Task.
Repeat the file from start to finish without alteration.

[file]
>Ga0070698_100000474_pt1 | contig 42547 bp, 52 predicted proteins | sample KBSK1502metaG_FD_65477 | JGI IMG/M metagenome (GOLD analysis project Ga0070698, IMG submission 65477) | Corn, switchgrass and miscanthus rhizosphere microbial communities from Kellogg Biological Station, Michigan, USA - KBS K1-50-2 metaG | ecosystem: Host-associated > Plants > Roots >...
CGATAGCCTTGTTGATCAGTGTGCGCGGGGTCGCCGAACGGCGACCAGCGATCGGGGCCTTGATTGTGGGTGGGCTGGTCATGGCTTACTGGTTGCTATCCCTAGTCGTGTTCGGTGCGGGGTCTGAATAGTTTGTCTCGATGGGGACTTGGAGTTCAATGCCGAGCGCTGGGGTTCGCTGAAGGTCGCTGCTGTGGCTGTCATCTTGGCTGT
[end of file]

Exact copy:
>Ga0070698_100000474_pt1 | contig 42547 bp, 52 predicted proteins | sample KBSK1502metaG_FD_65477 | JGI IMG/M metagenome (GOLD analysis project Ga0070698, IMG submission 65477) | Corn, switchgrass and miscanthus rhizosphere microbial communities from Kellogg Biological Station, Michigan, USA - KBS K1-50-2 metaG | ecosystem: Host-associated > Plants > Roots >...
CGATAGCCTTGTTGATCAGTGTGCGCGGGGTCGCCGAACGGCGACCAGCGATCGGGGCCTTGATTGTGGGTGGGCTGGTCATGGCTTACTGGTTGCTATCCCTAGTCGTGTTCGGTGCGGGGTCTGAATAGTTTGTCTCGATGGGGACTTGGAGTTCAATGCCGAGCGCTGGGGTTCGCTGAAGGTCGCTGCTGTGGCTGTCATCTTGGCTGT